The young people always return charged with renewed energy for teaching the Faith and of belonging to a wider community of Bahá'ís. The Council has always been aware of the benefit, not just to the youth but to the wider community, and are always eager that as many as possible attend. It has been the practise of the Council to subsidise the fares. Travel costs from Northern Ireland are more expensive than most other places in these islands; however, with depleted reserves of our National Fund it will not be possible this year unless we can raise at least some of the money ourselves.
The National Treasurer has set up a special fund for Wetlands and we, in Northern Ireland, should contribute generously. The youth are being invited to look at ways they can raise funds for this project, and the rest of the friends can help by doing one of two things. (1). Support any project youth in your area are undertaking OR (2). Send a donation to the Treasurer of the Bahá'í Council for Northern Ireland. Please make cheques out to NSA of the Bahá'ís of UK.
The following are the five delegates elected from Northern Ireland to the UK Bahå'í National Convention in 2003: Arjang Agahi, Patricia Irvine, Iain Palin, Soheil Roohipour, Eddie Whiteside.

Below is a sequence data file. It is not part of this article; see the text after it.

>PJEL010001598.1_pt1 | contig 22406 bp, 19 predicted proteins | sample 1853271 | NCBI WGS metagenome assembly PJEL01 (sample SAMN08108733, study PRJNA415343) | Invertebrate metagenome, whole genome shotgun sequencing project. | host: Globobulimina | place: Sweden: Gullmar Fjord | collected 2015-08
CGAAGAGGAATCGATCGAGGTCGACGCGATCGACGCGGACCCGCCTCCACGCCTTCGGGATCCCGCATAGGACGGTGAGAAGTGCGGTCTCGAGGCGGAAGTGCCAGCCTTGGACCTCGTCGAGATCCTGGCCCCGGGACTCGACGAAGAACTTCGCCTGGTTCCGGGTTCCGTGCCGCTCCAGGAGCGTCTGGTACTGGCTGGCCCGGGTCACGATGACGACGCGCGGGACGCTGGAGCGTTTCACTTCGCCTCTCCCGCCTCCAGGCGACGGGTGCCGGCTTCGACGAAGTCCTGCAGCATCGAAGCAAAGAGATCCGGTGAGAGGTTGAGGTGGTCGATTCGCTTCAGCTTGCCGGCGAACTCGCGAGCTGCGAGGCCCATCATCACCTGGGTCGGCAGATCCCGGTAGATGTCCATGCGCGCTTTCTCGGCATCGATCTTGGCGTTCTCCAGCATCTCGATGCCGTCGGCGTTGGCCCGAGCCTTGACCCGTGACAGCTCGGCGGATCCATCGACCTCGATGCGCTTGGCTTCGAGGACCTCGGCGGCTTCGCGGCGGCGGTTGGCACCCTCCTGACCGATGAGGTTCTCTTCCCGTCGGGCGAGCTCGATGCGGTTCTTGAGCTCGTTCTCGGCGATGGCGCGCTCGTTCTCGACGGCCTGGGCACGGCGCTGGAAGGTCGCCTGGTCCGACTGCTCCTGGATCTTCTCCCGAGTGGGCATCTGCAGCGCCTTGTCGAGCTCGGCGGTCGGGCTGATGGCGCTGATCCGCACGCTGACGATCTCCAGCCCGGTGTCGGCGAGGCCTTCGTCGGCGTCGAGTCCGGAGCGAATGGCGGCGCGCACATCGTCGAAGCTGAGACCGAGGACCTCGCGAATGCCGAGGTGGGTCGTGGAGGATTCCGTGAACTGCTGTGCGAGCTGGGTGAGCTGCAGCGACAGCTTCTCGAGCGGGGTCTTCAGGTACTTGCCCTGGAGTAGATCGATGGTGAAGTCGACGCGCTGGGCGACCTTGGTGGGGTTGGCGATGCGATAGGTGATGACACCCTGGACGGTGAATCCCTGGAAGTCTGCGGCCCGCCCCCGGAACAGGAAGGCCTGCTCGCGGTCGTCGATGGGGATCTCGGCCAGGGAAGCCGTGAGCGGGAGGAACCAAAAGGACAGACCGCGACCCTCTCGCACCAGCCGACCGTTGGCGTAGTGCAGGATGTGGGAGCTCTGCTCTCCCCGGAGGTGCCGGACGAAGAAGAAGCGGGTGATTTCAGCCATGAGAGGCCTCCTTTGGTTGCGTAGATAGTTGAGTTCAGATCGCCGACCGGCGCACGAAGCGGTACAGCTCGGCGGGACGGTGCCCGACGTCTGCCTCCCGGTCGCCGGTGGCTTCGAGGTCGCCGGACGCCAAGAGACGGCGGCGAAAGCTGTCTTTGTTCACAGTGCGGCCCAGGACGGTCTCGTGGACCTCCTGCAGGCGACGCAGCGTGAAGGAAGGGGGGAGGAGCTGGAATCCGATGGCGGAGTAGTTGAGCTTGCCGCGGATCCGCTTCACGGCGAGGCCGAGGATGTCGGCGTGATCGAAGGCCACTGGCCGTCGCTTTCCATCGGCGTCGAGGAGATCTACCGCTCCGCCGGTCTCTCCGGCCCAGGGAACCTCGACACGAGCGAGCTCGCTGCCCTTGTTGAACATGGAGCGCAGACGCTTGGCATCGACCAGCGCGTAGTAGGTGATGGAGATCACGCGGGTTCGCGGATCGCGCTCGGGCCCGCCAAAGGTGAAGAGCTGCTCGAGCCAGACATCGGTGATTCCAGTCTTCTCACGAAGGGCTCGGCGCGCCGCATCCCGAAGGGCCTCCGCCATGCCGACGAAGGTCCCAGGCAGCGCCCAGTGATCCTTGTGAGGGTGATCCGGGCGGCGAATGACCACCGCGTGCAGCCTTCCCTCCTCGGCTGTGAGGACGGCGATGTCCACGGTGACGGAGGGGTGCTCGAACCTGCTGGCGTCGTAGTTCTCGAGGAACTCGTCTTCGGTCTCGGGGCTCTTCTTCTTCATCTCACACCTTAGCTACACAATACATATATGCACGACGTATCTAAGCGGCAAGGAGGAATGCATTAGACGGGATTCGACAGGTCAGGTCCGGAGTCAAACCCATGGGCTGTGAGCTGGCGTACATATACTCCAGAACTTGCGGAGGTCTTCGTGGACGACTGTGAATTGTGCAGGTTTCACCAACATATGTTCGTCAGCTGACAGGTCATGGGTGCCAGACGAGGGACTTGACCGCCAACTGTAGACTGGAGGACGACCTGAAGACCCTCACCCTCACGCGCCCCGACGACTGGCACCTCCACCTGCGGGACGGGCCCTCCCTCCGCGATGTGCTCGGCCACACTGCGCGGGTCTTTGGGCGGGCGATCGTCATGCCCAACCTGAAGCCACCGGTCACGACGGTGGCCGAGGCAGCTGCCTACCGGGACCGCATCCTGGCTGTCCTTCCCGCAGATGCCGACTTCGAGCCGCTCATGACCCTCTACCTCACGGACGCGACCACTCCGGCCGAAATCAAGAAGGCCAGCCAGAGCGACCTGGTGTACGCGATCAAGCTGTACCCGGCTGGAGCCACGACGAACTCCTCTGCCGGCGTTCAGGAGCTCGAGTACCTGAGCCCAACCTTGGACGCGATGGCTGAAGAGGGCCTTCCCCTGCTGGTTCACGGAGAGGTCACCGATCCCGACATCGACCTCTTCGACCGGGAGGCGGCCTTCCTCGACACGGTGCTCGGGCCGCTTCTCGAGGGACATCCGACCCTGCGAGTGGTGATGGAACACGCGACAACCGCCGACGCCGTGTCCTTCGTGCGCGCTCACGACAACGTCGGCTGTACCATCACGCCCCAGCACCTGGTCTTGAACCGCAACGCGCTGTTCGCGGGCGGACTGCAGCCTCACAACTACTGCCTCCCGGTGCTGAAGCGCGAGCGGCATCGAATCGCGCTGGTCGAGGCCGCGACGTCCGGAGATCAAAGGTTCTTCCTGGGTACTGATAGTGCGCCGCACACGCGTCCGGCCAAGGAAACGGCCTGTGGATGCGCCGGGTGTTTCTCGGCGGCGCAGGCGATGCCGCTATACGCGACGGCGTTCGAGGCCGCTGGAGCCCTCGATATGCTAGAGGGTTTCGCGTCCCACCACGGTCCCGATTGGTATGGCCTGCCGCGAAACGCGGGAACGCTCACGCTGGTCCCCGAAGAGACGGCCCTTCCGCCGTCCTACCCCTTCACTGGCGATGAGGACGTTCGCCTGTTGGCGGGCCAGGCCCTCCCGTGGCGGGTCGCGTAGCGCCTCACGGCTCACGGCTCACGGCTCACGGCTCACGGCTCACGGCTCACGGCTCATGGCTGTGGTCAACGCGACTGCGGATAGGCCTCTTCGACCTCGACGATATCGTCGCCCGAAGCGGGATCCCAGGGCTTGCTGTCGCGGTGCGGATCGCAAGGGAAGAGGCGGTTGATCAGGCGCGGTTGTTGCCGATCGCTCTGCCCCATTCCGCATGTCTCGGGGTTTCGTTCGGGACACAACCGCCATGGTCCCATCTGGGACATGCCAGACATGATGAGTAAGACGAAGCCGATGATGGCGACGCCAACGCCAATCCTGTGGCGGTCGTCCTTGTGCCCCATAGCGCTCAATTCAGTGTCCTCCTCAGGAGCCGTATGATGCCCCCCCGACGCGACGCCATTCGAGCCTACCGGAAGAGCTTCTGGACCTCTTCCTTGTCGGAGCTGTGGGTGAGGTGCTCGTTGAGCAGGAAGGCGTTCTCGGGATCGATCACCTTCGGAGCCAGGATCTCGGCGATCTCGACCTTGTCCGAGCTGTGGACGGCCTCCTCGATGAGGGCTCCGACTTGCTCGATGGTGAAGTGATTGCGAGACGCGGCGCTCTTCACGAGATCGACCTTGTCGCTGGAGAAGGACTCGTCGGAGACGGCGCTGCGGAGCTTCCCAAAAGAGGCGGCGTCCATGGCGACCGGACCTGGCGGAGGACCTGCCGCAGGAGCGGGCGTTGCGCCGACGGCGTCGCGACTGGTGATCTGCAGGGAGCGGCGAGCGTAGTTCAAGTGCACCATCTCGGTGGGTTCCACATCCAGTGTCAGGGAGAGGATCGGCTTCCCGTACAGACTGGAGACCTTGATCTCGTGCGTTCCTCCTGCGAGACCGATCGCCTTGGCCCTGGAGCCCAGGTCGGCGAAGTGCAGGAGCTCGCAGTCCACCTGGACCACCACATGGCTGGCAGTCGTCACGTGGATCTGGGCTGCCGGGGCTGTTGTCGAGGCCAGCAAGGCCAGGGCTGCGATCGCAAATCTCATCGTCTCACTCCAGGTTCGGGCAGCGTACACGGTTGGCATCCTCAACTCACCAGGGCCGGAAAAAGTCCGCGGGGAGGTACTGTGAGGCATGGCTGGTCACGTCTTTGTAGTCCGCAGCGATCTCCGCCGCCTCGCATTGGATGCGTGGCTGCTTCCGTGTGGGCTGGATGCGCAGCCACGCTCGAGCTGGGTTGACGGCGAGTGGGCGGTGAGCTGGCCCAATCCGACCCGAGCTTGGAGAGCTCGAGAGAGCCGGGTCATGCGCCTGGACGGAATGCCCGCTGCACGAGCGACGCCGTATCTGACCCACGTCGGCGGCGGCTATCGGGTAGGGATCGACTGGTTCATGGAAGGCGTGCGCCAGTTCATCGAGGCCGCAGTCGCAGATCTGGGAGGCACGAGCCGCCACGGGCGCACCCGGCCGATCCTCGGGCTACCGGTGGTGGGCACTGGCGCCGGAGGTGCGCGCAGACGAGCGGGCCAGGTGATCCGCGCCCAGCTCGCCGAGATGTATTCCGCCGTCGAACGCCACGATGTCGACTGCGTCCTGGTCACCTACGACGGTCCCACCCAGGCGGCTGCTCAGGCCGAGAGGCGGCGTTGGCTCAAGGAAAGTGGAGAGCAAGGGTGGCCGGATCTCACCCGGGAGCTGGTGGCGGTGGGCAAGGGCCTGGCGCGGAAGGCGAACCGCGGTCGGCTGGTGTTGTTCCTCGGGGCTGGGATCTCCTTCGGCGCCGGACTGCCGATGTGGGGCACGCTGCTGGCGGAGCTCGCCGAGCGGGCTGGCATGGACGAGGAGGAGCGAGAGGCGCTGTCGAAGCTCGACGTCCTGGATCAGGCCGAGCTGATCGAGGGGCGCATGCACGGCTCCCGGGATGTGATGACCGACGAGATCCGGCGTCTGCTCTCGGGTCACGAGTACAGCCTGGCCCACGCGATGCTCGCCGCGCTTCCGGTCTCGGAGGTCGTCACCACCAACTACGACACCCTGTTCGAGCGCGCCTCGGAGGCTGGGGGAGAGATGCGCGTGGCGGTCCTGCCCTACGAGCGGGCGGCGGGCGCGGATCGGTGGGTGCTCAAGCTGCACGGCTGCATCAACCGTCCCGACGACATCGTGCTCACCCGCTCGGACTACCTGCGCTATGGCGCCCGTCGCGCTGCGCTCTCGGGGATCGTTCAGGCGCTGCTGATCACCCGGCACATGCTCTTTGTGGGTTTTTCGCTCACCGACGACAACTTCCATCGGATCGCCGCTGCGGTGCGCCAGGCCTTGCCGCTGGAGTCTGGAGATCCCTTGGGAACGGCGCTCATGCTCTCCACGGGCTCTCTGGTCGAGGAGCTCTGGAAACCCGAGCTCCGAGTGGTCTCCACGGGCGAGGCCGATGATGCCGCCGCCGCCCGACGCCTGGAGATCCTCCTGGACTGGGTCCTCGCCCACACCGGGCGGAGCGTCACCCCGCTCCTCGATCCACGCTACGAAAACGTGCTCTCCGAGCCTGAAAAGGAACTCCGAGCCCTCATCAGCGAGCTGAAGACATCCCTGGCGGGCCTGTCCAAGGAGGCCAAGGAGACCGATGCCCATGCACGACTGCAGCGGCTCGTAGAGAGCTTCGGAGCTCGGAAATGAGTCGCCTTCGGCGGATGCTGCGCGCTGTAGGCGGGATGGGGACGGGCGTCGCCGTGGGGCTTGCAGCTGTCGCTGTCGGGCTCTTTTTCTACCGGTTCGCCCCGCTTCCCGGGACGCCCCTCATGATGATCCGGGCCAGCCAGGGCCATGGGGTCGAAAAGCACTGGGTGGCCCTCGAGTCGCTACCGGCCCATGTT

OMAGH REMEMBERS TAHÍRIH
Sesquicentennial (150th Anniversary) of first exponent of women's equality
On Thursday 10th October, in Omagh Library, Omagh Bahá'í Community with assistance from nearby communities commemorated the martyrdom of poet and a promoter of women's rights, Tahírih". When she was put to death in 1852, she is reputed to have said to her executioners, "you can kill me, but you will never prevent the emancipation of women.
The evening was introduced by Mrs. Hazel Holmlund, from Ballymena who gave a brief résumé of Tahírih's life. Two of Tahírih's poems were read by Lady Rosemary Salisbury and Mr Eric Bullick, respectively Principals of Drumragh Integrated College and Omagh Integrated Primary School.
A dramatic dialogue-between Jim Holmlund (Ballymena) and Judith George (Coleraine)-was performed and live music was provided by Bahá'í youth. The chairman of the meeting, Rustam Jamshídi, closed the programme by stressing the importance of gender equality and its wider implications, beyond mere matters of justice and fairness. He said that: only as women are welcomed into full partnership, in all fields of human endeavour, will the moral and psychological climate be created in which international peace can emerge.
YEAR OF SERVICE
It is with great excitment that your Year of Service Co-ordinatior announces the all-new YoS Corner! In it you will be brought up-to-date on the "mighty mobilisation" of youth - all the kinds of exciting service and teaching projects the youth of our Community are taking (and have taken) part in around the world. Also, we will let you know of any opportunities for youth service that come up as and when. Don't forget if you want any info at all on YoS, please contact me: email@example.com